In this comparatively glamorous environment, consumers willingly spent more on couture-inspired goods while still feeling like they were getting a bargain. This business model, which allowed shoppers to treat themselves to a trendy pair of sunglasses without blowing their budget, set Target apart as an entirely different kind of store.
The focus on curating an enjoyable in-person shopping experience is critical to Target’s continued success in the ecommerce era. While shoppers have demonstrated that they are eager to avoid personally visiting other megastores to make purchases, stopping by Target remains an enjoyable part of many peoples’ routines.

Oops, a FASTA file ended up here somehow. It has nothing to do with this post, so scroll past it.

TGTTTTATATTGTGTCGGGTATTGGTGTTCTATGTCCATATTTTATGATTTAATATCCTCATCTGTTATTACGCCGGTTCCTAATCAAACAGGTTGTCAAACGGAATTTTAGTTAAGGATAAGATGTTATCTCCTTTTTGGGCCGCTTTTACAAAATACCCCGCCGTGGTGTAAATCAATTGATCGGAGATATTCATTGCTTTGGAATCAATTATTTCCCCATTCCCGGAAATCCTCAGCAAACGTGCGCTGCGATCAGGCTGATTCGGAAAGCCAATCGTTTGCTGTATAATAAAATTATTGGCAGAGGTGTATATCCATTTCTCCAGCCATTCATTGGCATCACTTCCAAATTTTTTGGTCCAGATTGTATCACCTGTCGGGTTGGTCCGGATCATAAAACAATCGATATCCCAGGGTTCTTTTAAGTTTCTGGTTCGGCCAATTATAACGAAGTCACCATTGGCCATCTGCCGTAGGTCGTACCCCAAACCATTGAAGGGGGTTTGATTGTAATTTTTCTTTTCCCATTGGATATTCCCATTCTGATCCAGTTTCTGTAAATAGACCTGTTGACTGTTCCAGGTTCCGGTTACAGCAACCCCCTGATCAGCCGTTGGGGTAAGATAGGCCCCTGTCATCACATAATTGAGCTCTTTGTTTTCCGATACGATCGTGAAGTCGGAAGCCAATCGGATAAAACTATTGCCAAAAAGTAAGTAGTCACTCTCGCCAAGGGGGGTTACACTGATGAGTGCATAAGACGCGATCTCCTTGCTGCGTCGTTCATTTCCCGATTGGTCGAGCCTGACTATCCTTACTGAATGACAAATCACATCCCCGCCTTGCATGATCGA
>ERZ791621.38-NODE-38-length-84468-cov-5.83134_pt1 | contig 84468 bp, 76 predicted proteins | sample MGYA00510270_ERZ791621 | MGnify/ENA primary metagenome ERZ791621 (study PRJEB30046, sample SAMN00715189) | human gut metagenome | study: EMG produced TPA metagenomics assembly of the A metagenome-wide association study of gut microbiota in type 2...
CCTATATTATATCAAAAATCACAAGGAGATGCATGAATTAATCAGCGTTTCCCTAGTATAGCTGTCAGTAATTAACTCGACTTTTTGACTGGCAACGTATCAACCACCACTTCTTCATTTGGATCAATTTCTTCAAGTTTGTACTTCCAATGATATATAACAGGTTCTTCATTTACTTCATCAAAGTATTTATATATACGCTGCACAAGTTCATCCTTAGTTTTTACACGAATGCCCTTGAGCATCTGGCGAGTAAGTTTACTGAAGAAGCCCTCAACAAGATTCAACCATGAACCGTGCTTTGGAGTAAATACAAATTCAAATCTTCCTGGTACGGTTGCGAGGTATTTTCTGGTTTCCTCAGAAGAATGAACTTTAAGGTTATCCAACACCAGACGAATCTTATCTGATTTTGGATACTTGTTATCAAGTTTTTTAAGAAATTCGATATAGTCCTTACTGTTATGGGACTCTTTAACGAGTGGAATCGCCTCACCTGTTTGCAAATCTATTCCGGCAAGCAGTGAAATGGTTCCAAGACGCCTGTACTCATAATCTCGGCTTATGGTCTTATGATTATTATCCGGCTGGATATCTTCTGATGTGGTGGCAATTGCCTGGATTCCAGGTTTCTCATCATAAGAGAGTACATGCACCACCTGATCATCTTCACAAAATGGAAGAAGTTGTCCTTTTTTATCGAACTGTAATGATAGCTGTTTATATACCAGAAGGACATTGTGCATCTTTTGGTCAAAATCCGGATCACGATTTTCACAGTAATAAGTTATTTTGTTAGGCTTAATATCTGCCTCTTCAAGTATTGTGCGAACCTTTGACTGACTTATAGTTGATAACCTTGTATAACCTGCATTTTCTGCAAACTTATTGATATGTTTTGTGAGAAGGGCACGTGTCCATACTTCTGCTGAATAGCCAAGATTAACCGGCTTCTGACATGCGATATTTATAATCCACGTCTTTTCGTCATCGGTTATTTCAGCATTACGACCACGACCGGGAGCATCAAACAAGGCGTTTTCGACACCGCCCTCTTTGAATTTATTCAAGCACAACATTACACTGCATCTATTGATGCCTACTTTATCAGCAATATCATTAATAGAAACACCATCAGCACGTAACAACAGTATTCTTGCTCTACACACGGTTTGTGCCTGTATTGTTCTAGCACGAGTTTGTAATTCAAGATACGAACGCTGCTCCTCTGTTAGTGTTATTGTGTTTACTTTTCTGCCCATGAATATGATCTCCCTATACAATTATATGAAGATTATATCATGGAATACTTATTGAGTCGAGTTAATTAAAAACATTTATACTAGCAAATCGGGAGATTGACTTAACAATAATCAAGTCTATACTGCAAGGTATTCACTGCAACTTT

Whatever life throws at your business, surviving brand challenges comes down to awareness and agility.
When a changing market gives you lemons, the best response may not be expanding into lemonade - the situation may require you to clarify your value proposition, differentiate from the competition or even offer a sincere apology.
Most importantly, be cognizant of your target audience’s needs and attitudes at this moment in time, and look inward to assess how your brand is prepared to respond to those changes.
To learn more about how your target audience relates to your brand, and how to guide that relationship towards success, check out the Brand Fingerprint.